It is the rare 20-year old who sits around a dorm room comparing deductibles or provider networks.
“No, we don’t talk about health insurance,” says Colby-Sawyer College nursing student Maria Antonio.
Up until now, she didn’t much have to think about it. She was covered as a teenager through Medicaid.
“And I knew a little bit, but I didn’t pay attention to it, because I’m not a type of person that is always in the hospital. But now that I’m growing up, I know that I need to know this, just in case that something happened.”
Last year as a freshman, the decision was easy: the college worked with a private company to offer a plan for $53 a month. It was basic coverage and financial protection in case something big happened.
But this year, that plan’s been scrapped because it doesn’t meet the stricter requirements under the ACA.
The new plan offered by the college is $125 per month. It covers more, including free preventive care and no annual limits, but it also comes with higher co-pays and deductibles.
“They don’t understand why it’s changed,” says Pam Spear, who oversees student health insurance for Colby-Sawyer. “They don’t understand why it’s gone up. They don’t understand co-pays or co-insurance or any of that. Nor, unless they are sick, do they really want to hear about it, either.”
After getting quoted the new price, the school decided to relax its policy of mandating all students carry coverage, though the ACA requires basically everyone to be insured anyway.
Last year, 300 undergrads bought in. This year it’s closer to 60.
Spear says the health law will bring down prices for a lot of people, and guarantees coverage for the sick.
“But for this particular group of people, I don’t see this as advantageous.”
Prices Up Across The State
Students at other schools face a similar pinch. St. Anselm’s plan jumped nearly 50%, New England College is up a quarter, while UNH and Dartmouth report only modest price increases.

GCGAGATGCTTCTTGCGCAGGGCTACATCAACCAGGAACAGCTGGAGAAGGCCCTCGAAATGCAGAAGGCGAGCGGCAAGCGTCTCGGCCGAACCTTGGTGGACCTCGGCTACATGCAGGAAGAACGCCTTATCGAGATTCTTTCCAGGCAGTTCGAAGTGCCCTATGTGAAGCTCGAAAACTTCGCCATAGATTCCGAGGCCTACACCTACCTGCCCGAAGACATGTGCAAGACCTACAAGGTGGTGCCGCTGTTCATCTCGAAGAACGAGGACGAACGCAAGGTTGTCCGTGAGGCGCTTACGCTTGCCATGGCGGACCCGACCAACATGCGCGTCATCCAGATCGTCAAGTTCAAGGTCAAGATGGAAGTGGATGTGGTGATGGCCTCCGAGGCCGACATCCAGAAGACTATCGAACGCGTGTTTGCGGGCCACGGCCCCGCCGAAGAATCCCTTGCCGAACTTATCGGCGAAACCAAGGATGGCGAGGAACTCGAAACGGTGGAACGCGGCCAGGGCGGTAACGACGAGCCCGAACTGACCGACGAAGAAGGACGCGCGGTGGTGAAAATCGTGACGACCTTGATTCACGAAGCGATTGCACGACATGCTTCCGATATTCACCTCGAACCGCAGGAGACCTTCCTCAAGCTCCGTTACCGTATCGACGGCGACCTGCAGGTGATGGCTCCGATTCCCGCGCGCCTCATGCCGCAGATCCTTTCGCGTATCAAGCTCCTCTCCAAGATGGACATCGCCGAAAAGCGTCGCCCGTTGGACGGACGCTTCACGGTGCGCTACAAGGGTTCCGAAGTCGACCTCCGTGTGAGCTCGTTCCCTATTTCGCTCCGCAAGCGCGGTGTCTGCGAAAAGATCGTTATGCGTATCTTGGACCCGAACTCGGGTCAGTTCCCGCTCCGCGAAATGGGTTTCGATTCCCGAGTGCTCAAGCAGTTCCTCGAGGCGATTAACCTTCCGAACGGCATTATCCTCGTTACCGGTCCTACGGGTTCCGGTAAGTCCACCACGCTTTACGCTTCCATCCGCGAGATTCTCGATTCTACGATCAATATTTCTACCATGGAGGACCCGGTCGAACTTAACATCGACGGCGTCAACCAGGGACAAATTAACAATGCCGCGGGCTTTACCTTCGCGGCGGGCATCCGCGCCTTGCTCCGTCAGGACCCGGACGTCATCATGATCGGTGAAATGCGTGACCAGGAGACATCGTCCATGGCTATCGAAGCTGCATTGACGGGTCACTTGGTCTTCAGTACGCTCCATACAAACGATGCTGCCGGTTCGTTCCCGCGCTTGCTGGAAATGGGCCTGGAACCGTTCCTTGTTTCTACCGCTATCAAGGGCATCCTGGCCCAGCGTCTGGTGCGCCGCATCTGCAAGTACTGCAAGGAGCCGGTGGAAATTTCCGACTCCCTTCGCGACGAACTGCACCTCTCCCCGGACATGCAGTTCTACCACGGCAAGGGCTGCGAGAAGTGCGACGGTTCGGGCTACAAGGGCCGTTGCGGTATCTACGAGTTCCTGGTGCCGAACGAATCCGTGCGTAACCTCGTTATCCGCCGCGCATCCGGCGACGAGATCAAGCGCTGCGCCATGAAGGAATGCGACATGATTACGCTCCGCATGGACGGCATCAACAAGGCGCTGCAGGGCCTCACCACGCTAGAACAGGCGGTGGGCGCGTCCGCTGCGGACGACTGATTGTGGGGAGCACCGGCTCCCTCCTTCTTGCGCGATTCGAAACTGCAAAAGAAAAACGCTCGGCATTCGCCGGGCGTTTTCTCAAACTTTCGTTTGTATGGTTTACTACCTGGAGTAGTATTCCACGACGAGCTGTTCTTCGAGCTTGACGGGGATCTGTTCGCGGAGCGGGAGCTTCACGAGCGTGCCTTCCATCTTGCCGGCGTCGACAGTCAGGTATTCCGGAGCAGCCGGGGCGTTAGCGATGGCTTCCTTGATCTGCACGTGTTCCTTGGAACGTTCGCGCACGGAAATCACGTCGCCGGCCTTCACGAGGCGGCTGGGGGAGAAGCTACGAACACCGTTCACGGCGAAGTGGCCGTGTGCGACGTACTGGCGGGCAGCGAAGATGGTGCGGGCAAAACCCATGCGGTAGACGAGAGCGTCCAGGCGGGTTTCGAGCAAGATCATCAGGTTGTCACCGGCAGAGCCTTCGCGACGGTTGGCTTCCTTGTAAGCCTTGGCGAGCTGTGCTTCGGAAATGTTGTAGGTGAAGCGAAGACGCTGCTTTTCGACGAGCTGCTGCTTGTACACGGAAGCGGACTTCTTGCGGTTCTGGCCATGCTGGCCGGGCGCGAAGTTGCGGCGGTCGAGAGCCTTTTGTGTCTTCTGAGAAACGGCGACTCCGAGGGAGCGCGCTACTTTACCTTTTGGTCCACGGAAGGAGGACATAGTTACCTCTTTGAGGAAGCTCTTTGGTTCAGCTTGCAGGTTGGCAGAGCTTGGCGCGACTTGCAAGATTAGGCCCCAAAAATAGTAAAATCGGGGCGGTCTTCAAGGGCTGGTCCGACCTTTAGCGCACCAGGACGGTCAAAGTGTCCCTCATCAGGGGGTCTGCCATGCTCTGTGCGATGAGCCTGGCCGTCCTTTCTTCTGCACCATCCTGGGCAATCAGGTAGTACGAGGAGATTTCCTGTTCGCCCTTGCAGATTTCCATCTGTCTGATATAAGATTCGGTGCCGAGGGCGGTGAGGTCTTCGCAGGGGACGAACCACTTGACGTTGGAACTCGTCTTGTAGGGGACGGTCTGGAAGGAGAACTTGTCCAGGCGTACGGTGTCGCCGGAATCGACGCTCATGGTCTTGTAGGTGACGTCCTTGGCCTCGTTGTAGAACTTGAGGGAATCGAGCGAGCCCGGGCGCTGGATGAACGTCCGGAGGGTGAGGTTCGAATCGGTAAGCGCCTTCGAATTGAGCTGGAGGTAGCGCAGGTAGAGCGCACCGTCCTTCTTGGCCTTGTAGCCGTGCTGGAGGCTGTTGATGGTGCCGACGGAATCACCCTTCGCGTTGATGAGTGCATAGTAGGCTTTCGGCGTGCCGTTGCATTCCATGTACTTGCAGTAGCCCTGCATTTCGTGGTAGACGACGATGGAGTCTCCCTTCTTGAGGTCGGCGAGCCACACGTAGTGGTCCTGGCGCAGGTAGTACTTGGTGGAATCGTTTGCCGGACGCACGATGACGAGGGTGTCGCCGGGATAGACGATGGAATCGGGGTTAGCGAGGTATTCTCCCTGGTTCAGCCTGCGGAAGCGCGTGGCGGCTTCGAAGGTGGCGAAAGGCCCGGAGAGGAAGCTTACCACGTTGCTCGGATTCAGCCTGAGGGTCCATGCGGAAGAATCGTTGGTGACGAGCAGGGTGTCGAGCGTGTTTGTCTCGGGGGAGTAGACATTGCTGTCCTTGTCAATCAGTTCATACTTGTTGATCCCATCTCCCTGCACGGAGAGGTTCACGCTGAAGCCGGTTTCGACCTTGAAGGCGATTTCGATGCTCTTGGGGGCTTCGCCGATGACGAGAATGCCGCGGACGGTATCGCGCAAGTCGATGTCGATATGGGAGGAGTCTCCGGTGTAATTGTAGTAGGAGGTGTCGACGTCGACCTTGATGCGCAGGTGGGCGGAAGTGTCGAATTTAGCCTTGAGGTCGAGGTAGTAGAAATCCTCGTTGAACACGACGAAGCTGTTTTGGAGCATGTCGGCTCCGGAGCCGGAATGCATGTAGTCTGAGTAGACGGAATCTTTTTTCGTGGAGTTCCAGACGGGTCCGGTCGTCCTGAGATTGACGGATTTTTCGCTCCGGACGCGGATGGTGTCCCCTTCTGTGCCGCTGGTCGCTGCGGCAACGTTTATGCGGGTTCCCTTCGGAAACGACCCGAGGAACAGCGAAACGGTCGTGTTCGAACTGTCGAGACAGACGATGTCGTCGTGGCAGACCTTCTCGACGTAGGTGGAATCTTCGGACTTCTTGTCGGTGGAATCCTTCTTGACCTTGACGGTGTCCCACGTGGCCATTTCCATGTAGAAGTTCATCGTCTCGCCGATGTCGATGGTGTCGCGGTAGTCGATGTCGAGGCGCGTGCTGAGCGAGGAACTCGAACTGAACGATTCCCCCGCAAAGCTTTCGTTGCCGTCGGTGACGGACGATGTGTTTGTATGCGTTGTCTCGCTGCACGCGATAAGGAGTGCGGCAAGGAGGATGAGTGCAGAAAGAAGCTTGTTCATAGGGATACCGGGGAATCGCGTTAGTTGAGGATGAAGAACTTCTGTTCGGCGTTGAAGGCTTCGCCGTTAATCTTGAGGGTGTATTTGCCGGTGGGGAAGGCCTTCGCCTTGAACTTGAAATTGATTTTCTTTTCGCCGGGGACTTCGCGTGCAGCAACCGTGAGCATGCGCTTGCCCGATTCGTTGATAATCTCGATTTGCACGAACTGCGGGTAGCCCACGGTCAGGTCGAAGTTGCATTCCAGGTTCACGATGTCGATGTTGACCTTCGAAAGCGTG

The national average for public school plans this year is around $2,000, while private school premiums average $2,300.
Only a minority of students actually buy these plans, however, even at schools that mandate coverage. That’s because since 2009, New Hampshire has allowed anyone under age 26 to stay on a parent’s plan. So-called Obamacare extended that provision to all states a year later, and the feds report more than 3 million young Americans have taken up the offer.
And most schools provide some medical care regardless of insurance.
“I think for what the majority of college students need, they get here,” says Christine Burke, Director of the Center for Health and Wellness at Keene State College, an on-campus clinic where student can see a nurse practitioner or pick up a prescription.
It’s paid in part by a mandatory $180 student fee.
“The challenge comes if and when they need some type of specialist,” says Burke.
The specialist issue can get complicated, especially for students who are coming from out-of-state. For them, buying a New Hampshire policy to ensure you’re covered locally may make sense.
No Shortage Of Choices
There’s another option for students looking for coverage, according to Jennifer Patterson with the N.H. Insurance Department.
“That is the age demographic that can purchase the catastrophic plans. If they are under 30 and that’s the way they want to go, and there isn’t one through their university, maybe that would be a great option for them, because it should be cheaper, and it really is catastrophic. It is in case something really bad happens.”
Anthem’s Catastrophic Plan for a 20-year old is $96 a month, but it comes with a deductible north of $6,000, something a college student may not have stashed away.
And, as if this health insurance multiple choice test isn’t confusing enough, here’s another bubble: Medicaid could be an option for some students, depending on what state lawmakers decide to do about expanding the program.